If I was going to live in the cabin I was going to have to get rid of the rotting stench of the dead. My nose told me that the stink was strongest near the stove and the chimney pipe up through the roof. And as I suspected whatever it was, possum or coon, had crawled up in there, got stuck and died. I shucked my soggy clothes and borrowed the greasy coveralls hanging on a hook on the wall near the toolbox. They fit loosely. Ned was a bigger man. Dismantling the stovepipe was nasty work but I got it done and dumped the remains in the heap behind the cabin. By then I realized that I was famished and set about devouring much of the grub the cook had packed for me.
I watched the sunlight play over the expanse of Little Lake from the front porch of the cabin and knew that I had to put Becky’s death aside and concentrating on my plan. It had been a good idea to drop out of sight as quickly as I did. It might look like I’d been knocked off and was feeding the eels at the bottom of the East River. But I couldn’t count on it for certain. I had to get as far away as possible from the cops and the mob as I could and stay there. The threats to my life from the Thieves of Bombay were not something I was too concerned about yet. The news of an upcoming draft, on the other hand, made me nervous.
The bruises on my face were starting to fade but dark enough around the eyes to resemble a black mask like on some pulp magazine character.
The fly in my ointment was my lack of the do-re-mi. My broken C note would eventually play out to its last nickel and I’d end up sawing a violin on a street corner. My best bet to get some traveling cash was the art piece that Ted had left me. If Alice could find a buyer then I’d have enough money to leave all my troubles behind. Now that the diamonds and Rebecca were out of the picture, my plans of expanding my confidential investigation business and going upscale were nothing more than coal dust.
For the time being I had to make like a hermit hiding in a cave, not get friendly with anyone, especially nubile young girls and their shotgun toting fathers, and stay out of sight. But it wasn’t in my nature to skulk around in the shadows—except when I was on a case, of course. I had to keep busy.
I set about taking inventory of the old cabin and figuring out how I could make it livable. The cobwebs met the old broom as did the floor. Granny’s room, the forbidding sanctum, smelled moldy and I figure that it was probably due to a leak in the roof. The water stains along the far wall confirmed my suspicion. Otherwise, it was just a jumble of old furniture and boxes full of musty old clothes. A bedframe held a lumpy feather mattress that the mice had chewed through. A set of drawers had a mottled discolored mirror propped above it. I opened the only other window in the cabin and let in some air and light. A shaded kerosene lamp sat in front of the mirror and when I reached for it I gave a start. The face in the mirror was mine but I almost didn’t recognize it, smudged with soot, hair uncombed and standing straight up. The bruises on my face were starting to fade but dark enough around the eyes to resemble a black mask like on some pulp magazine character.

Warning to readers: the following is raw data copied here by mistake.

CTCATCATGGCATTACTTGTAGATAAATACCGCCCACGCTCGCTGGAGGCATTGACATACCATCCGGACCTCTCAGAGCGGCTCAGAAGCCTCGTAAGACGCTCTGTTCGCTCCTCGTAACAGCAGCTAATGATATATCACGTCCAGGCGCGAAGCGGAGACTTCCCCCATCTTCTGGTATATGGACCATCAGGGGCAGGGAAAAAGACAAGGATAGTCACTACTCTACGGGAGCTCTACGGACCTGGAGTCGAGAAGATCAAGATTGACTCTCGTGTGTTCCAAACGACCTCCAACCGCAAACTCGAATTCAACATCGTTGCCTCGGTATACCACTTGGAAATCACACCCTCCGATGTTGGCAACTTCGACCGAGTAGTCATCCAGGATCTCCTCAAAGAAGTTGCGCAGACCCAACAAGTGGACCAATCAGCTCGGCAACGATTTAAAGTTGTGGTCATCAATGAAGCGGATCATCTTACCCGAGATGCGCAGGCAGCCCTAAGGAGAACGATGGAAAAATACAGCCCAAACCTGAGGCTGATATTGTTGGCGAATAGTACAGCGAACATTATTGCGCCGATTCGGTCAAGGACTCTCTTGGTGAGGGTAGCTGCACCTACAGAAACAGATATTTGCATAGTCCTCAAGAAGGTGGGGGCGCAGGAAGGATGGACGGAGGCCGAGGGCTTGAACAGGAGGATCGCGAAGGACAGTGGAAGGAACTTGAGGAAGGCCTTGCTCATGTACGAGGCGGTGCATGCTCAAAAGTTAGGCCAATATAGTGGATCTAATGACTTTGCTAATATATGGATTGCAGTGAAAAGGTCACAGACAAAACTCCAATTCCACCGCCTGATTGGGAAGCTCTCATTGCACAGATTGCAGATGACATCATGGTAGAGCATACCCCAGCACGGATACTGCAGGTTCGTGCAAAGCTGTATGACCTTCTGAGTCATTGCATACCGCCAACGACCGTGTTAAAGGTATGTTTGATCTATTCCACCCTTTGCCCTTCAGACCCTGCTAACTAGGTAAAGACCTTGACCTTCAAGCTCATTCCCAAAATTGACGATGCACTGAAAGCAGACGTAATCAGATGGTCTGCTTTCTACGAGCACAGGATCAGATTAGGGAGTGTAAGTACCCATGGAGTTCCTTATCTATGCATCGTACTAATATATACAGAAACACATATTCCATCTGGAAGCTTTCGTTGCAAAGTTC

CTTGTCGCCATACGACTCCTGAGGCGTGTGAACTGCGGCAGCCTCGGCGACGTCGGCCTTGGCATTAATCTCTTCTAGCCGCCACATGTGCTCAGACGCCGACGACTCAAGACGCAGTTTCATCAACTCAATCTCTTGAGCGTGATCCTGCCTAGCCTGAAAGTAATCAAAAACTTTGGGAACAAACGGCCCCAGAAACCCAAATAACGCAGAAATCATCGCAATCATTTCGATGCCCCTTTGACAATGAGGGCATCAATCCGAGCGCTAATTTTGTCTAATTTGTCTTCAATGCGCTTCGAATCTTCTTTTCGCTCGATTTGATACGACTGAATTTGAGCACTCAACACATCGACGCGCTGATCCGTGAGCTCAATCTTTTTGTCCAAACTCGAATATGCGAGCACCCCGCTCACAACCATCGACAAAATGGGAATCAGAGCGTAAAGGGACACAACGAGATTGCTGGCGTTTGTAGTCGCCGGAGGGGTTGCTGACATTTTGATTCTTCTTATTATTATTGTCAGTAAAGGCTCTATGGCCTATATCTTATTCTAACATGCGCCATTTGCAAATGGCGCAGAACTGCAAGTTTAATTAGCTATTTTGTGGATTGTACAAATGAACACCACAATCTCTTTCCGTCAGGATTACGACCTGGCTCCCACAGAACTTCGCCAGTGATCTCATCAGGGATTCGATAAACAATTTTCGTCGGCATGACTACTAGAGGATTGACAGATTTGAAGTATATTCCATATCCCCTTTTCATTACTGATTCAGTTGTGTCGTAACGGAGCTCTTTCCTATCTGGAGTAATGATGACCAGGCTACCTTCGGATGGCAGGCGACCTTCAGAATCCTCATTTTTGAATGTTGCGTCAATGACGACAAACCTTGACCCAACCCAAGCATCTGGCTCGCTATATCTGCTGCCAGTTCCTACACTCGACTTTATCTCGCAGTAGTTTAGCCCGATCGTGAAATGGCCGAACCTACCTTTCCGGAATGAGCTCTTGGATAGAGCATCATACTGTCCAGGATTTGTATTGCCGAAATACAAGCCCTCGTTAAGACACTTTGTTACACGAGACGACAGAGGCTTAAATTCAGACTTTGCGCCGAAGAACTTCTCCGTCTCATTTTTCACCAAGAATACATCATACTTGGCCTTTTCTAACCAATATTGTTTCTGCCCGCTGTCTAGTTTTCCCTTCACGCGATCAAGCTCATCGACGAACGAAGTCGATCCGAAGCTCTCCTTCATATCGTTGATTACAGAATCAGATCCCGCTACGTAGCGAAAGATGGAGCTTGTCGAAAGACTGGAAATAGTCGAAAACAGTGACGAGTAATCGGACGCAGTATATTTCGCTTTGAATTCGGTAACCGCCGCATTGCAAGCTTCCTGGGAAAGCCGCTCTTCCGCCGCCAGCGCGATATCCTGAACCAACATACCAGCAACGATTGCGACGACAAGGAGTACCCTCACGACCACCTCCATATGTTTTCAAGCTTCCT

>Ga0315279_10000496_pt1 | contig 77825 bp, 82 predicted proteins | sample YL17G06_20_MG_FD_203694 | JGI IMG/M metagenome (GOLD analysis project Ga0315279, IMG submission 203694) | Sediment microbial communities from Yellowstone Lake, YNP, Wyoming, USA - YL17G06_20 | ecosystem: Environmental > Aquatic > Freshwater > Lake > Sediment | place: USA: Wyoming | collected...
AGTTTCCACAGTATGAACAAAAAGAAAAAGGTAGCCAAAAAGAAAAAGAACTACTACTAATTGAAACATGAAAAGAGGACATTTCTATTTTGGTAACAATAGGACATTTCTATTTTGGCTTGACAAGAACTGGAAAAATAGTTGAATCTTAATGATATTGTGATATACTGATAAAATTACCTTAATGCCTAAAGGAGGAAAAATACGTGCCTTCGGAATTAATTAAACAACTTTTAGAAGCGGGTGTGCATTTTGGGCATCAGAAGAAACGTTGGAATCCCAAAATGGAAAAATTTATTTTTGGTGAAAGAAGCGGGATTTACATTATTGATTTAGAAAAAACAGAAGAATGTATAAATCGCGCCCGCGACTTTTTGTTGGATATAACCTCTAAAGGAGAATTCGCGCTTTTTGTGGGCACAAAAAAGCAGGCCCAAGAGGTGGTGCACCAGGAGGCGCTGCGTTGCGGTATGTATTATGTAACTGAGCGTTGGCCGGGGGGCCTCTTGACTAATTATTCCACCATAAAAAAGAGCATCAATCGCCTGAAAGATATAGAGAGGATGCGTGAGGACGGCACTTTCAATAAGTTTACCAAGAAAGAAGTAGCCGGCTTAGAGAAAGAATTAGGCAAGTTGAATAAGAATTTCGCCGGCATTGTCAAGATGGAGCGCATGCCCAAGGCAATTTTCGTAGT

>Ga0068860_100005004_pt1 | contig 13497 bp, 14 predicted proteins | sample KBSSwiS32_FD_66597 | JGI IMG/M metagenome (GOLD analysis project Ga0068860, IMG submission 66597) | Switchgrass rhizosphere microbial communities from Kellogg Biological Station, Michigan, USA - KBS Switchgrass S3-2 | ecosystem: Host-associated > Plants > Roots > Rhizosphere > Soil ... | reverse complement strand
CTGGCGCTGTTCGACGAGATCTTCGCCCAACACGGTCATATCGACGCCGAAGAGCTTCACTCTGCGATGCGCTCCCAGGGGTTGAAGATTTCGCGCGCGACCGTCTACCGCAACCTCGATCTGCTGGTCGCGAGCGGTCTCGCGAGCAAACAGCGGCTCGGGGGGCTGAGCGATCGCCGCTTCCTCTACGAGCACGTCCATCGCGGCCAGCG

I took my time rooting around, getting a feel for what was there and might come in handy, accompanied by the pleasant memories of the previous stays of my younger days. I visited the outhouse, the door hanging on one hinge and not offering much privacy. I knocked down an old hornet’s nest above the plank seat and swept away a thicket of spiderwebs and egg sacs. Mice had nibbled most of what was left of an old Sears Roebucks catalogue. The old red lime bucket was still there, the lime as solid as a rock with the large kitchen ladle lodged in it. The memory came to me of Ruthie showing the younger boys how girls pee and how it seemed pretty disgusting and shocking at the time and someone had gone to tattle to one of the adults and how Ruthie got in trouble for it but it was one of the most talked about events that summer.
And that reminded me that there was a root cellar set in the downslope of the cabin’s foundation. The rough wooden double doors were still intact. When I yanked them open, I heard something scuttle away. Critters were living in there, maybe relatives of whatever it was that had died in the stove pipe. There were shelves set against the back and the gleam of glass, a wooden egg box with something growing out of it and a huddle of burlap bags with tiny pale sprouts poking through. The glass on closer inspection were mason jars. Some appeared to be empty and others were dark and mottled, green and white. I pulled a few out to get a better idea of what had been tucked away all this time. Much of it looked like it might have gone bad, some were preserves, loganberry jam I guessed as that was granny’s specialty. And to my surprise, the empty jars were not empty but contained a clear liquid. A twist of the lid and a sniff told me I’d stumbled on Uncle Ned’s emergency supply. As if I needed any more trouble.